It's a good point and, at the risk of beating a dead horse, one that I increasingly have taken to heart. I am actually thinking about exposihng my students to R this fall. It's not an ideal choice because I am a mediocre programmer (at best) and I know SAS way better than R. But there is a real push to have our students at least understand Bayesian statistics and I am simply not a fan of the Bayesian approaches in SAS (at least the last time that I looked).

The other reason for teaching R is that it is open source. A corporate license for SAS appears to cost $7000/year. While cheap compared the analyst, it can happen that students will end up in environments where access to SAS isn't easy to obtain and it is nice to have a back-up option.

On the other hand, we often forget the very nice log files and complete outputs that SAS produces. There are environments where a paper trail is essential and SAS is an ideal tool for those cases.

So we'll see how I think about it after this fall but wish me luck!

Tuesday, June 8, 2010

Papers and Industry

In an interesting post, Exponential Book discusses the potential impact of papers on jobs. Now (s)he appears to be in physics, and things vary by field. But I do know that when I interviewed (and worked) as a statistician in financial services we did not consider papers as part of the hiring package. We were much more focused on job skills such as facility with key software packages (at that time it was SAS -- explaining my over-use of the software a decade later) and communication skills.

Now sure, a paper could be used to show that one was a good scientific writer. But it was a very minor consideration (at best).

Far better to show that you liked to assemble data sets. Being good at pulling your own data and developing data sets seemed to be one of the strongest predictors of success at this particular company (not least because you did not have to compete for programmer resources with other parts of the company).


From Off the Charts:
States and localities cut 22,000 jobs in the past month, wiping out half the month’s gain in private-sector jobs (Matthew Yglesias highlights this issue as well). In total, state and local governments have cut 231,000 jobs, including 100,000 local education jobs, since the summer of 2008.

Years ago, I recall hearing an economist say that one of the reasons that we couldn't have another Great Depression was because a higher percentage of workers were in the public sector and, of course, those job wouldn't go away in an economic downturn.

I really wish I could remember that economist's name.

Monday, June 7, 2010

Seyward Darby does not understand economics

There are so many things wrong with Seyward Darby's New Republic piece and I have so much to do this week (finishing off big posts, lining up some more work, getting the bugs out of a text-mining tool), that I'm going to limit myself to just one for now.

The story here is not which teachers get laid off; the story is the utter insanity of mass firings by the government during the worst economic meltdown of the Postwar Era. As previously shown, this negates all of our stimulus efforts and comes disturbingly close to replicating Herbert Hoover's response to the Great Depression.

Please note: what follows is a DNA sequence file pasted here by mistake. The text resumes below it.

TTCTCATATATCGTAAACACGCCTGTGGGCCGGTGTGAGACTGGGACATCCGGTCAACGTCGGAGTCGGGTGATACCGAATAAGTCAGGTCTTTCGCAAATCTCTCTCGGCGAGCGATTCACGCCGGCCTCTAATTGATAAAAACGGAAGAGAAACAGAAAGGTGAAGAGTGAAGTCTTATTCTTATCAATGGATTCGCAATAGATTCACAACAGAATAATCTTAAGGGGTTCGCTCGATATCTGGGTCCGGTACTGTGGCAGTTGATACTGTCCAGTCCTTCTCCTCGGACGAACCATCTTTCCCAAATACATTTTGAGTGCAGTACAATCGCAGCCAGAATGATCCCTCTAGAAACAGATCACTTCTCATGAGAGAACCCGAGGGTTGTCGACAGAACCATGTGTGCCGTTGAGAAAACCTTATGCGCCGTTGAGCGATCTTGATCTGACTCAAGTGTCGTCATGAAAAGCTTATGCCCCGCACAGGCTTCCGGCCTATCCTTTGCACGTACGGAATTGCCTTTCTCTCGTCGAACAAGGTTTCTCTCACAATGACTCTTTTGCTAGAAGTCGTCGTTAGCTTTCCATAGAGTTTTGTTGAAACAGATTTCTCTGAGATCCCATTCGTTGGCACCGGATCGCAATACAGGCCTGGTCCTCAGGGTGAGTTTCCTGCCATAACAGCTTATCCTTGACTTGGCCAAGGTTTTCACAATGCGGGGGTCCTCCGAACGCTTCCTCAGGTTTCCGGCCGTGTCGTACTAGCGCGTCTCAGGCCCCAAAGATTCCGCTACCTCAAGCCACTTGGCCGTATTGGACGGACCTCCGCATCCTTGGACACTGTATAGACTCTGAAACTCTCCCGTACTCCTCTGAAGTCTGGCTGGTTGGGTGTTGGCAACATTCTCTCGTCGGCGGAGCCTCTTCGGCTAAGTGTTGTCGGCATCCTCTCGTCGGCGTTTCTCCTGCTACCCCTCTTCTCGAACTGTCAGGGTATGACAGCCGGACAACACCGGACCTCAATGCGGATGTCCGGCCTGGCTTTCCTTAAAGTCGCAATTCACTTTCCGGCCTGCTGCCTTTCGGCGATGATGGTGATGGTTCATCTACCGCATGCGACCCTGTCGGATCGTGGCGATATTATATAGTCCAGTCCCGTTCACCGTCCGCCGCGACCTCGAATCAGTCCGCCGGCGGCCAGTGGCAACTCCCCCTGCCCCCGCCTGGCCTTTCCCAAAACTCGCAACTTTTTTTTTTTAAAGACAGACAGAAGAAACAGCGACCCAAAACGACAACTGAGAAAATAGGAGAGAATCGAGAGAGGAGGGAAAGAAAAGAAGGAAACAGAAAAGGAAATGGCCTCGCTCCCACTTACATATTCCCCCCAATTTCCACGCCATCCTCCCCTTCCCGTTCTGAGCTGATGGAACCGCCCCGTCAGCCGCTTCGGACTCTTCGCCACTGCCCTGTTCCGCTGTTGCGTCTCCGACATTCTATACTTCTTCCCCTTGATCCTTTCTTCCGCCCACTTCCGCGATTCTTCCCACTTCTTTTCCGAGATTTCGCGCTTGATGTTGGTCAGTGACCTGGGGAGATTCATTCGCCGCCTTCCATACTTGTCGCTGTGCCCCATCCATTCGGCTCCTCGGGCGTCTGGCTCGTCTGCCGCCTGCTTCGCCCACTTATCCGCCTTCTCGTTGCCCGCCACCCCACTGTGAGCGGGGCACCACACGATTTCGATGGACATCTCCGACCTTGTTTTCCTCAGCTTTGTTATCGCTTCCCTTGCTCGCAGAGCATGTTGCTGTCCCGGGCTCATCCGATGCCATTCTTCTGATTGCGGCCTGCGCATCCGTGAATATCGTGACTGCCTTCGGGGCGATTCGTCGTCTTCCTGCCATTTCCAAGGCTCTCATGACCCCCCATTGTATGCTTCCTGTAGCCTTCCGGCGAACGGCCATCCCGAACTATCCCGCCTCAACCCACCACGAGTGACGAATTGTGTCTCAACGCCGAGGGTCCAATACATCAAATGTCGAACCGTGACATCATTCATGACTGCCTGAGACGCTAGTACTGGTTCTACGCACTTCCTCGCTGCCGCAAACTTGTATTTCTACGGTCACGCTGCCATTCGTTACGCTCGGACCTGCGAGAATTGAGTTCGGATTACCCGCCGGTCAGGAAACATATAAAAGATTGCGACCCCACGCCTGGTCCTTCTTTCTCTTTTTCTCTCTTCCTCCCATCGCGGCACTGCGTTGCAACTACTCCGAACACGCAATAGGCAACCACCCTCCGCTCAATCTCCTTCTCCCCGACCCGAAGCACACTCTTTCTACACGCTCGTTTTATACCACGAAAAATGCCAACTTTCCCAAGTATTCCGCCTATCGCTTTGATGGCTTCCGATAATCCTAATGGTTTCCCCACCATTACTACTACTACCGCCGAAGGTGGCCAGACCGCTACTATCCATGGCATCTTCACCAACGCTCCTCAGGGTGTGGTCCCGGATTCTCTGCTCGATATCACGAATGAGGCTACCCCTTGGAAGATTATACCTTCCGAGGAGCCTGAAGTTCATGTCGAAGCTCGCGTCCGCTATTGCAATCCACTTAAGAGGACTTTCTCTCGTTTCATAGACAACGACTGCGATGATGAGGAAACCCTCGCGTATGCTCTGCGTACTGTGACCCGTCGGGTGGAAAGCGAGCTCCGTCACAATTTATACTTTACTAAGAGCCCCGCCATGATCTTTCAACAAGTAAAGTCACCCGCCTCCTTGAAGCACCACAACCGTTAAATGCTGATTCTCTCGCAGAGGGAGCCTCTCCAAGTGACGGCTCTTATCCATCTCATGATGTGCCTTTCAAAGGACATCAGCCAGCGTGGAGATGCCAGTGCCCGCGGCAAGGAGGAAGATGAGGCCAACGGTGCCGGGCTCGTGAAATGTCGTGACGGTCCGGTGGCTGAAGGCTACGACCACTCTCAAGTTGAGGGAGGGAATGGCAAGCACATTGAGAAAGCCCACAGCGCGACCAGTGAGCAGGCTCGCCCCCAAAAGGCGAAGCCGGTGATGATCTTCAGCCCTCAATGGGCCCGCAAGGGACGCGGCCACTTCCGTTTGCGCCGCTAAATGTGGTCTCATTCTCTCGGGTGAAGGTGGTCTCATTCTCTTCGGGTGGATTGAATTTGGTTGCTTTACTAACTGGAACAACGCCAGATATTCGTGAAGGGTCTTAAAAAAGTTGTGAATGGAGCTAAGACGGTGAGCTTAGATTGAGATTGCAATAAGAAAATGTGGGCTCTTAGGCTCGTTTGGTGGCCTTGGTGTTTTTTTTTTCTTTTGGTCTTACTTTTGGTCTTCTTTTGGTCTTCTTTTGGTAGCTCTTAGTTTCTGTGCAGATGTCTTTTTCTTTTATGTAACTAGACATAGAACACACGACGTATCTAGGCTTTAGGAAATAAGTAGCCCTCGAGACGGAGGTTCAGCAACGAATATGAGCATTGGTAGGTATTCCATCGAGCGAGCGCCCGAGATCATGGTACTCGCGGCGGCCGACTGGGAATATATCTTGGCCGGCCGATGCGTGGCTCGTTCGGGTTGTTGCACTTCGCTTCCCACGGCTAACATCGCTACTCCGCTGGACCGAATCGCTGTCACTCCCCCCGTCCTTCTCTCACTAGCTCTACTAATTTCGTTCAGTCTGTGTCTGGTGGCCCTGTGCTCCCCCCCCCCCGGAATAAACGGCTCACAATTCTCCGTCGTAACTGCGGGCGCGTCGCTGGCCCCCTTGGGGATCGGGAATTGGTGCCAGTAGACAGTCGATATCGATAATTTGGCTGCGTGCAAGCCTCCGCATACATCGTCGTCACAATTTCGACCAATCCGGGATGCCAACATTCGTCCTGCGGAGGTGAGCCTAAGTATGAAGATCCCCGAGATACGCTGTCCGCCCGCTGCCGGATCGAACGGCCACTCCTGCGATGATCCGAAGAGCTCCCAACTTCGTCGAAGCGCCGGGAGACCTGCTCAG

Even if Darby's arguments were sound (and they're not), the article would still be little more than a distraction. We find ourselves in a burning building; Darby wants to stop and talk about radon levels.

Saturday, June 5, 2010

Innovationary spiral

(I suspect economists have a nice, concise term for all of this. Perhaps one of our better informed readers could supply it)

The scary thing about deflation is the way it takes stalled economies and slows them down even further by encouraging people to wait to make purchases under the assumption that prices will go down further.

Though we don't often discuss it in these terms, technological innovation can create something like a deflationary spiral. Technological advances tend to make things cheaper and people often put off purchases assuming that prices will go lower, particularly with products like personal electronics.

This deflationary effect can cause serious problems. Most technological advances come burdened with steep development costs and depend on economies of scale to manage a competitive price. The situation is even worse for technologies that are dependent on a large network of other users (i.e. telephones) or a large number of outside vendors (i.e. DVD players).

The saviour of many new technologies is that most benevolent of creatures, the early adopter. (Q: Who buys the first telephone?; A: Someone who wants to say he had the first telephone.) Early adopters buy the new technologies while they are still overpriced and often useless. The rest of us reap the benefits.

There is a more dangerous form of the innovationary spiral that shows up when the the technology has an unpleasant cost or consequence. Under these circumstance, the spiral can be the mother of all excuses for procrastination. Serious problems can be allowed to fester for years even though practical solutions are available because a cheaper, less painful solution may emerge in the future.